First, I would like to wish you and your family a wonderful and blessed Thanksgiving weekend. For all of you out there participating in the Afro-Tech / AfroTech / AfroTeq / AfriqueTech and more black empowerment STEM movements around the world, I would like to offer some advice and suggestions on how to celebrate with your black family at the dinner table.
It is not okay to talk around your black family at Thanksgiving about technology, new processes or innovation or breakthroughs you read about. Instead, put away the mobile device and use this time to be unplugged from tech and plugged in with your family and loved ones. Just sit back to catch up and listen to your family talk and allow yourself to be grounded to remember where you came from — a black family that continues to pray together and eat together.
Instead of talking about tech, one thing you may want to do is just play either card games like Uno or Blackjack (not poker) or a board game like Monopoly to focus on math and talk about the math game while playing with your younger relatives. This is a nice sneaky way to promote STEM during Thanksgiving to the youth. If you are more daring, show your teenagers how to use a mind map or a Kanban board to organize their thoughts into stories and how to create sprints as efforts to continuously improve on their lives as they grow.
I do not recommend boyfriends/girlfriends at black family Thanksgiving gathering due to the necessary discussion of family health issues. For too many years the black family has been hush-hush about genetics and patterns of diseases and health problems that nobody finds out until everybody in their 40s and start having problems. It is important to start mentioning issues like sickle cell traits in the family, history of liver or kidney disease or alcoholism and drug abuse, high blood pressure and diabetes and sexual transmitted disease.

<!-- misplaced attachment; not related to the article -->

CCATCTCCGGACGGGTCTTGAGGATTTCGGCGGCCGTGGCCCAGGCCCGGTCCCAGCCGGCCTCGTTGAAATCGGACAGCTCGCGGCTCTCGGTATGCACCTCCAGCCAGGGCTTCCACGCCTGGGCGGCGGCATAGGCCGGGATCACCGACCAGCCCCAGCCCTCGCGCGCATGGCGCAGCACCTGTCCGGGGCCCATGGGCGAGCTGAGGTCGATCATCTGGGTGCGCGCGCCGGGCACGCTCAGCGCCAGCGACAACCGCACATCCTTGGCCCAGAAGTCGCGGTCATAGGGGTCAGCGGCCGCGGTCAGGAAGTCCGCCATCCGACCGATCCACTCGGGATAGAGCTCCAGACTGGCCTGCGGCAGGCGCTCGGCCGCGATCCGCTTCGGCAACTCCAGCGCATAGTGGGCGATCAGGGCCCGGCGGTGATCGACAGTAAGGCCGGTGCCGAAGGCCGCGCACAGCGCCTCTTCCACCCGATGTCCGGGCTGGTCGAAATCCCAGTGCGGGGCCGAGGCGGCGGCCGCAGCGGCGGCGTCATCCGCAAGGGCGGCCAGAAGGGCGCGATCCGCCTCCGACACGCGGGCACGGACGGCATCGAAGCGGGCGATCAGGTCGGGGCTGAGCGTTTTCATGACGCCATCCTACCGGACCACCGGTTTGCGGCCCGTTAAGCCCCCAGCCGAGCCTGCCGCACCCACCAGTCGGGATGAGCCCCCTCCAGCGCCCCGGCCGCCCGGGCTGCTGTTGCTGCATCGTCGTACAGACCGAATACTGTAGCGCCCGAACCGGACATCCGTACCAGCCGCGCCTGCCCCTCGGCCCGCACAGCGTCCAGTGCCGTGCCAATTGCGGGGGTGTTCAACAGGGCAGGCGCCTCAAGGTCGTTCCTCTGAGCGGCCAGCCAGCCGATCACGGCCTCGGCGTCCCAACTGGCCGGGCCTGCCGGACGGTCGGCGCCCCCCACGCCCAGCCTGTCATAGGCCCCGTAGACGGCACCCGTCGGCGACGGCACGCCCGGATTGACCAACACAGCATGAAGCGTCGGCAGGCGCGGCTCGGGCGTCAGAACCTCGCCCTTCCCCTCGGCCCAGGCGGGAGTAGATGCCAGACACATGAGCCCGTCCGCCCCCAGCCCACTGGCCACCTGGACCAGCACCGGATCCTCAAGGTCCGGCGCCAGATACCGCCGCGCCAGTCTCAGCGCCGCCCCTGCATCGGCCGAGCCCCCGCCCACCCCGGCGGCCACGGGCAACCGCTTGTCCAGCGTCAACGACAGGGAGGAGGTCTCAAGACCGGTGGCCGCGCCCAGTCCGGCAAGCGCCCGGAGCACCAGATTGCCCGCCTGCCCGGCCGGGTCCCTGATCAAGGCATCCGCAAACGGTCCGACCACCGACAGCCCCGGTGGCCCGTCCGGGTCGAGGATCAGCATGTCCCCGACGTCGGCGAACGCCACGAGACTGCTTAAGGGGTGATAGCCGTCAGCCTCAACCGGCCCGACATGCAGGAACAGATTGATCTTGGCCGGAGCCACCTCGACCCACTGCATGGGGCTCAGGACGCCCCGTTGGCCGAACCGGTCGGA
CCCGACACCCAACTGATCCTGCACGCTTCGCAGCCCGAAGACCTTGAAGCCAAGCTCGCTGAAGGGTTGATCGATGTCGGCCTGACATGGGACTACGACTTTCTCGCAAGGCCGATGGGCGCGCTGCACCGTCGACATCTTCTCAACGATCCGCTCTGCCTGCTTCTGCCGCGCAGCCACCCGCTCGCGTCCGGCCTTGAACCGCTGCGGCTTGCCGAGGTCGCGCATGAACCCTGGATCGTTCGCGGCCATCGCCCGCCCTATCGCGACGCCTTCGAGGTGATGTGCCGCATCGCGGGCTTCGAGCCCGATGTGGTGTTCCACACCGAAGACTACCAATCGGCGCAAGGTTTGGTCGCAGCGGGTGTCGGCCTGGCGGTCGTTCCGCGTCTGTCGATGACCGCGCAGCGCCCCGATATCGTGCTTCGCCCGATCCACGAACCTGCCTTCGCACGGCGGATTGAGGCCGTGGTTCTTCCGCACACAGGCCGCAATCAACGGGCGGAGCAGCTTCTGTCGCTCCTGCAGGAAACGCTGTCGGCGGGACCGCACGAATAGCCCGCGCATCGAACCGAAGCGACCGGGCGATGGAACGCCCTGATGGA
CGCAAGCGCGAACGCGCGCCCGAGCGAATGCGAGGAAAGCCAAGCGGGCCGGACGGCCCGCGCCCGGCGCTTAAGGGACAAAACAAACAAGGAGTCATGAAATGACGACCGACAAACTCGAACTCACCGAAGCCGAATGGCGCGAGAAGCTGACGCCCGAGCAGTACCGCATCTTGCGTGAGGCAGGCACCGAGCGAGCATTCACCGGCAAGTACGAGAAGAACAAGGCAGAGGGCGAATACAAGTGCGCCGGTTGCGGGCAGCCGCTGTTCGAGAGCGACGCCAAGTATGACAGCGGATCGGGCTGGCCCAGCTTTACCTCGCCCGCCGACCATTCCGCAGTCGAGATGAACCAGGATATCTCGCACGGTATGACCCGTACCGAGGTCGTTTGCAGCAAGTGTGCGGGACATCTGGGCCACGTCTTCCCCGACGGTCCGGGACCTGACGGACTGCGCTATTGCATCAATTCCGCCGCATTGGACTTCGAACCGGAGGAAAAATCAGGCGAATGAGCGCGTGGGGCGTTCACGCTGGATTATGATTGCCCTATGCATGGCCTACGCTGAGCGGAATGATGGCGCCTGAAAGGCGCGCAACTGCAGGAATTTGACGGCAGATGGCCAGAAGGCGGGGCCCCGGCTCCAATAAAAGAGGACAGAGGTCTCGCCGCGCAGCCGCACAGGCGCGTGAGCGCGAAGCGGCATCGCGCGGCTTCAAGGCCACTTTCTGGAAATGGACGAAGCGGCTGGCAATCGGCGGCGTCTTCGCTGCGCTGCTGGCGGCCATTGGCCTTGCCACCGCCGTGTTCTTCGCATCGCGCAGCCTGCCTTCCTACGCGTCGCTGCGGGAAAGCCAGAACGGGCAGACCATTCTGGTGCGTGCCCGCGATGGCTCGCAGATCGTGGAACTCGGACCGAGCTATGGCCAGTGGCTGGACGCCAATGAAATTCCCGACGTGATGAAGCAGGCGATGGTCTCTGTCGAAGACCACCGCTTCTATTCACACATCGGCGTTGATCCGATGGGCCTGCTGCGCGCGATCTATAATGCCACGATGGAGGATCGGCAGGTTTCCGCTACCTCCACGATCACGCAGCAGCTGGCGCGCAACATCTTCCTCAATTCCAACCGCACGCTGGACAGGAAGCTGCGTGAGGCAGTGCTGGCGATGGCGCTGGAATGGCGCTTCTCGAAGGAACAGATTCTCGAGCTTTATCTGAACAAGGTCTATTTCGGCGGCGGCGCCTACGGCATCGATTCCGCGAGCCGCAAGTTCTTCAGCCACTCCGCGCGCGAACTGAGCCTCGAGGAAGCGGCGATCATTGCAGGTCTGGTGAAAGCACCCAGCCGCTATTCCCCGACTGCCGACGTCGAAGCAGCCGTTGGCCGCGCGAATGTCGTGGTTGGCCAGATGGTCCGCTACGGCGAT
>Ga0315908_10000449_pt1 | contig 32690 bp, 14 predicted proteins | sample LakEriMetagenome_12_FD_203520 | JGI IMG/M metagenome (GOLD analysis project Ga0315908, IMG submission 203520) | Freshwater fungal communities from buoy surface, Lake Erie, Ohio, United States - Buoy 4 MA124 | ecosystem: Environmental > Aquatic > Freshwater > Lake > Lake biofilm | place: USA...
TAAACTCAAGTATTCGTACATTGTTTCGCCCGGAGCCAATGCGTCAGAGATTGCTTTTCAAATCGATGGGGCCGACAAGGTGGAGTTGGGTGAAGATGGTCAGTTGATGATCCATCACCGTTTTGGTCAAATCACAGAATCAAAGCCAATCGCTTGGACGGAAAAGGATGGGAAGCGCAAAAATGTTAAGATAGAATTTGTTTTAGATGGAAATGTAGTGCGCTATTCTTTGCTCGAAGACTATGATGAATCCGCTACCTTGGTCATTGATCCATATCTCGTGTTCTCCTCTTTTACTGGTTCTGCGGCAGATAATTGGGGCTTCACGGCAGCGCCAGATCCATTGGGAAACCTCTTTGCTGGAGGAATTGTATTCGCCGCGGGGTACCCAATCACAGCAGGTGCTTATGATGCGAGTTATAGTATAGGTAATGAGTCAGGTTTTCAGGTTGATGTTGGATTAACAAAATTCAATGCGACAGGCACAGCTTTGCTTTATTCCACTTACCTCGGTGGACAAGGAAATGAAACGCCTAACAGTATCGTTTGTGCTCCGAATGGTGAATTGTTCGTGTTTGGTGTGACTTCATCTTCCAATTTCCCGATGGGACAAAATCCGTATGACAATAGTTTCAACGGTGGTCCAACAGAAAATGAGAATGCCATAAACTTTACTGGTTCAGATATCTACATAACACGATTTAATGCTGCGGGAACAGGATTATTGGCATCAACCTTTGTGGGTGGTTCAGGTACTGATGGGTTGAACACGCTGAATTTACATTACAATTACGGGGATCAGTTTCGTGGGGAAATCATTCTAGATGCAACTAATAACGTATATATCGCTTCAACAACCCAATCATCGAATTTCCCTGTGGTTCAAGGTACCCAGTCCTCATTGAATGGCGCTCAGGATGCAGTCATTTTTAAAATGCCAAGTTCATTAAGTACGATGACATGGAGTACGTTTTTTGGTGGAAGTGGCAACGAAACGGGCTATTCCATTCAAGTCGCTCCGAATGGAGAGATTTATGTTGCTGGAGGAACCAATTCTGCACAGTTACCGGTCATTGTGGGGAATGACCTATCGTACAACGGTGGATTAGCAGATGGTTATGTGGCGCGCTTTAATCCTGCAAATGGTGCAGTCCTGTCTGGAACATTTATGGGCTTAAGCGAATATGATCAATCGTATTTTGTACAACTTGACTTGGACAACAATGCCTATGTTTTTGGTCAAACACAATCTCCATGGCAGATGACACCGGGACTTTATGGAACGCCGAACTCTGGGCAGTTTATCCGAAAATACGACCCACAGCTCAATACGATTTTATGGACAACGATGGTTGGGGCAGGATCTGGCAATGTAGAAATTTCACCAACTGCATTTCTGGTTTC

Do not be ashamed to talk about your past experiences where painful green booger-like discharges slowly seeped out of your penis/vagina after having reckless sex while eating at the Thanksgiving table; the teenagers need to know this. If you have flatulence problems with milk, talk about it. Some people have bad breath in their family due to dry mouth; talk about it all at the Thanksgiving table.
Don’t be like Silicon Valley where they have a disdain for diversity — black families have to accommodate the diversity of meal offerings that match our realistic lifestyle in today modern society. We have members of the black family with diabetes, lactose intolerance, high blood pressure and more and we have to create foods and plates to acknowledge and accommodate all of these issues that are rampant in our black community. In addition, a lot of black people gave up on eating pork and switched to low-carb and vegetarian meals. Blended families and interracial couples in the family also offer Asian and Latino food so accommodate a diversity of dishes instead of the traditional soul food offering.
When it is your turn to express your thanks, acknowledge the journey we as African-American taken to arrive to this point today. Despite the victim mentality blacks we have in our community, we actually and truly came a long way from slavery and Jim Crow to the Great Migration to the projects to moving from the hood to the suburbs to be where the whole black family at today. We know how to survive and overcome so acknowledge your ancestors who lived through the last centuries and those sitting at the table for paving the way for you to even have the opportunity to be where you are today.
As a member of the Afro-Tech, let your family know you are moving away from math-based logic where people talk about how much money they got. Tell them you are moving towards a value-based system focusing on being someone who will do better for everybody by creating something of value for everybody benefit. Tell them you are going to own your story and make sure African-American people own their own story from this point now on and we are going to move forward with a new journey of our people to a cycle of continuous improvement. That’s the path our African-Americans ancestors want us to take and starting in 2017, that’s the path we are taking.
I want to wish all members of the Afro-Tech and their families and loved ones a beautiful gathering this Thanksgiving weekend. Enjoy this holiday weekend because come next Monday, Afro-Tech Atlanta is about to get lit.
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